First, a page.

SirHumphreyAppleby
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  #2712923 25-May-2021 17:29
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Please. This is a shortening of "if you please", ("s'il vous plait" in French), yet many people seem to think because it is polite to say please, their expectation of a desirable outcome is somehow elevated by saying it.

 

I recall debating census questions with my boss years ago. All questions were compulsory, but near the end it had a box with text saying something like "Please provide a phone number". He considered it mandatory to provide a phone number, while I interpreted it as optional. I.e. While compulsory to answer, entering nothing was a valid response to the question.

 

"Please stop on request"... someone clearly didn't think that one through.


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  #2712927 25-May-2021 17:37
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Item:

 

3) The confusion between when to use "few/fewer" and "less/lesser" bugs me. e.g. "less people turned up this year" instead of "fewer people turned up this year" 

 

 

 

 





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Rikkitic
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  #2712931 25-May-2021 17:49
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Item:

 

3) The confusion between when to use "few/fewer" and "less/lesser" bugs me. e.g. "less people turned up this year" instead of "fewer people turned up this year" 

 

 

There is less of a turnout this year.

 

 





Plesse igmore amd axxept applogies in adbance fir anu typos

 


 


Fred99
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  #2712933 25-May-2021 17:53
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SirHumphreyAppleby:

 

Please. This is a shortening of "if you please", ("s'il vous plait" in French), yet many people seem to think because it is polite to say please, their expectation of a desirable outcome is somehow elevated by saying it.

 

 

I'm pretty sure that's almost entirely incorrect. Oxford say it's derived from plaisir,  but that meaning has shifted from Old French  "to please" to "pleasure", originally from Latin "placere". (disclaimer: I am not a linguist and failed high school French spectacularly)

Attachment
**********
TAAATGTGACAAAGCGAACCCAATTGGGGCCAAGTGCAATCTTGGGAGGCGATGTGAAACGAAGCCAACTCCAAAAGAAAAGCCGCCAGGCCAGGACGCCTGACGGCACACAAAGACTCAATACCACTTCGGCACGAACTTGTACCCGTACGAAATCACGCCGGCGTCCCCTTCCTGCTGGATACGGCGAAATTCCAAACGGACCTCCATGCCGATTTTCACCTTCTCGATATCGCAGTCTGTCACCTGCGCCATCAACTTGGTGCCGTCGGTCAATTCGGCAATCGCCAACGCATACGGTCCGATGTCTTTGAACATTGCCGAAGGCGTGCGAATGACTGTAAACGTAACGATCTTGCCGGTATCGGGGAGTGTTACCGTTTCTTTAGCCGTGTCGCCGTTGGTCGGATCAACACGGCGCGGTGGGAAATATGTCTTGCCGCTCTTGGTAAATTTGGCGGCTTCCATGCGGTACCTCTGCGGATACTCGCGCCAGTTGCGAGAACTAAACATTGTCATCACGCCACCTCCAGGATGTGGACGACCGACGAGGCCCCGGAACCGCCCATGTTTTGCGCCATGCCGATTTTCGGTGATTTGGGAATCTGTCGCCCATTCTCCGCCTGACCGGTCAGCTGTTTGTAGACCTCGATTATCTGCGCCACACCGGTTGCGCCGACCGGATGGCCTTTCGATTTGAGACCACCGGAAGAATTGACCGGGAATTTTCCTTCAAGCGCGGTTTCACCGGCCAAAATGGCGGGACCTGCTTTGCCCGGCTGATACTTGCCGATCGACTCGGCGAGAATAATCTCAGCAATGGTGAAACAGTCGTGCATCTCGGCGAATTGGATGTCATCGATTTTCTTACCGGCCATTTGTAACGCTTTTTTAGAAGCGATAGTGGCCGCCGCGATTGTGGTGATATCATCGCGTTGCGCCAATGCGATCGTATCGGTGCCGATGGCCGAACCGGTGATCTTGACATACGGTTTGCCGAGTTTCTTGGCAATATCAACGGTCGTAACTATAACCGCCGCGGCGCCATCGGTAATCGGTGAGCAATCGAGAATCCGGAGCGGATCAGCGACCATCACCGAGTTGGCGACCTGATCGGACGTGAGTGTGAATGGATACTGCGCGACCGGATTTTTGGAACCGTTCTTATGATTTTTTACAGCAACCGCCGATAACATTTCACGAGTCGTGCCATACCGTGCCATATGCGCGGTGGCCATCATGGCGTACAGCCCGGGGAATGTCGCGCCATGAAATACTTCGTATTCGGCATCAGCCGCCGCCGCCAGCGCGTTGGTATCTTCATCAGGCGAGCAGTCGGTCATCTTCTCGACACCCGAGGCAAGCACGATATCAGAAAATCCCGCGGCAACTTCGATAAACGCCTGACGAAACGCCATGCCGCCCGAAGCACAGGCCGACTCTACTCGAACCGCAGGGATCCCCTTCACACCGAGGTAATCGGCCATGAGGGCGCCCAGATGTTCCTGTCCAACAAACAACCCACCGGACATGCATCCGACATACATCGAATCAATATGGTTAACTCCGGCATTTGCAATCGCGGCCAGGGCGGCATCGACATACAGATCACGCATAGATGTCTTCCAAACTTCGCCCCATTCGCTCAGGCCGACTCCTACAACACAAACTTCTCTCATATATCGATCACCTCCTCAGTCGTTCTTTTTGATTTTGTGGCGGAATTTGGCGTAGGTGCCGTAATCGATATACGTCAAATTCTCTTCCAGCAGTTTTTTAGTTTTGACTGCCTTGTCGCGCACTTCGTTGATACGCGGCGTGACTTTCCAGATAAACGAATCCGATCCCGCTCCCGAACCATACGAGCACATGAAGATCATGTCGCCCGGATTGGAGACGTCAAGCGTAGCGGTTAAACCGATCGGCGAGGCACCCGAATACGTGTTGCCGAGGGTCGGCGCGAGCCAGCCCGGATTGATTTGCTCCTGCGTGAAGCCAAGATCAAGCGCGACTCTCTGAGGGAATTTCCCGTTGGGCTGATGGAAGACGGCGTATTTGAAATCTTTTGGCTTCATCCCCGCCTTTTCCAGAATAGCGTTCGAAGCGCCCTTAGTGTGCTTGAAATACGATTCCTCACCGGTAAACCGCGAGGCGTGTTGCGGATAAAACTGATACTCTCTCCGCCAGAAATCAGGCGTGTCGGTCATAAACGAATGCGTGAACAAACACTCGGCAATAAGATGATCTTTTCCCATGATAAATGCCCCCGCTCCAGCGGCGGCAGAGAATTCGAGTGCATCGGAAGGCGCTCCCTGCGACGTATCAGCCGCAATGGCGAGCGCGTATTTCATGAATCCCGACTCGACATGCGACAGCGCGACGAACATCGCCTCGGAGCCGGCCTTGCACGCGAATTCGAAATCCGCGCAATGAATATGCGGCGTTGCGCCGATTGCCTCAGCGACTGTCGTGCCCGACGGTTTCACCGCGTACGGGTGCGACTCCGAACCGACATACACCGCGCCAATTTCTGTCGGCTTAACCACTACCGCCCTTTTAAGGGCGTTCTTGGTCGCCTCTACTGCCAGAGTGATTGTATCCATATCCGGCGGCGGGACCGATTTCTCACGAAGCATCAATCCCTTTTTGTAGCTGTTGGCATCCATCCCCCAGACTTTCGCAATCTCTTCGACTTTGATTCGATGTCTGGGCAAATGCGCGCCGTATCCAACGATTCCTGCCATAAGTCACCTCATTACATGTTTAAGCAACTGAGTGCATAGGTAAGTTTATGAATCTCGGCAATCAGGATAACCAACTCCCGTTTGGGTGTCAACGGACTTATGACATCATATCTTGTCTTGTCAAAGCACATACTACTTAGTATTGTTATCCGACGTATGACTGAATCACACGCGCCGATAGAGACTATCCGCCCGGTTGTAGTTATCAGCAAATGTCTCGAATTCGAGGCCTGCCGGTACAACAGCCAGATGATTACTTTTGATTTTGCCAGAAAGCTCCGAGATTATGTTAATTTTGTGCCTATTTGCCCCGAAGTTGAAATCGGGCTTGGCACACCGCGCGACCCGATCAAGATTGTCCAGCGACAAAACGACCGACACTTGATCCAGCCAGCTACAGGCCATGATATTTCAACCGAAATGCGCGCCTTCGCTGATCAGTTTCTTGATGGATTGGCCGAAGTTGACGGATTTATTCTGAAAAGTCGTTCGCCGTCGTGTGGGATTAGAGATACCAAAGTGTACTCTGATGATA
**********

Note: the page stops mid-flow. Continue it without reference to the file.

Also your expectation of a desirable outcome probably does have a higher chance of being realised if you do say "please".


SirHumphreyAppleby
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  #2712952 25-May-2021 18:12
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Fred99:

 

Oxford say it's derived from plaisir.

 

...

 

Also your expectation of a desirable outcome probably does have a higher chance of being realised if you do say "please".

 

 

I have no doubt the word is derived from Latin plaisir. You can't define a word using the word itself, so "Please" cannot mean "If you please", but it can be a shortening of it. This makes sense if, as OED also notes, it arrived in English via French.

 

While I'm not one to cite Wikipedia as an authoritative source, it does reference legal cases where the meaning has been debated. The examples suggest it may go either way. Studies have also shown that in some cases, please is actually more likely to lead to a less favorable outcome. Again, it depends on the situation.


Fred99
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  #2712957 25-May-2021 18:31
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SirHumphreyAppleby:

 

Studies have also shown that in some cases, please is actually more likely to lead to a less favorable outcome. Again, it depends on the situation.

 

 

Didn't work for Oliver Twist, despite his gruelling plea.

 

Do Americans get knighthoods these days, or did you miss the "u" in favourable?


SirHumphreyAppleby
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  #2712961 25-May-2021 18:44
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Fred99:

 

Do Americans get knighthoods these days, or did you miss the "u" in favourable?

 

 

That was a genuine balls-up on my part.


Rikkitic
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  #2712970 25-May-2021 19:20
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SirHumphreyAppleby:

 

That was a genuine balls-up on my part.

 

 

Be careful. Someone may want to shave them.

 

 





Plesse igmore amd axxept applogies in adbance fir anu typos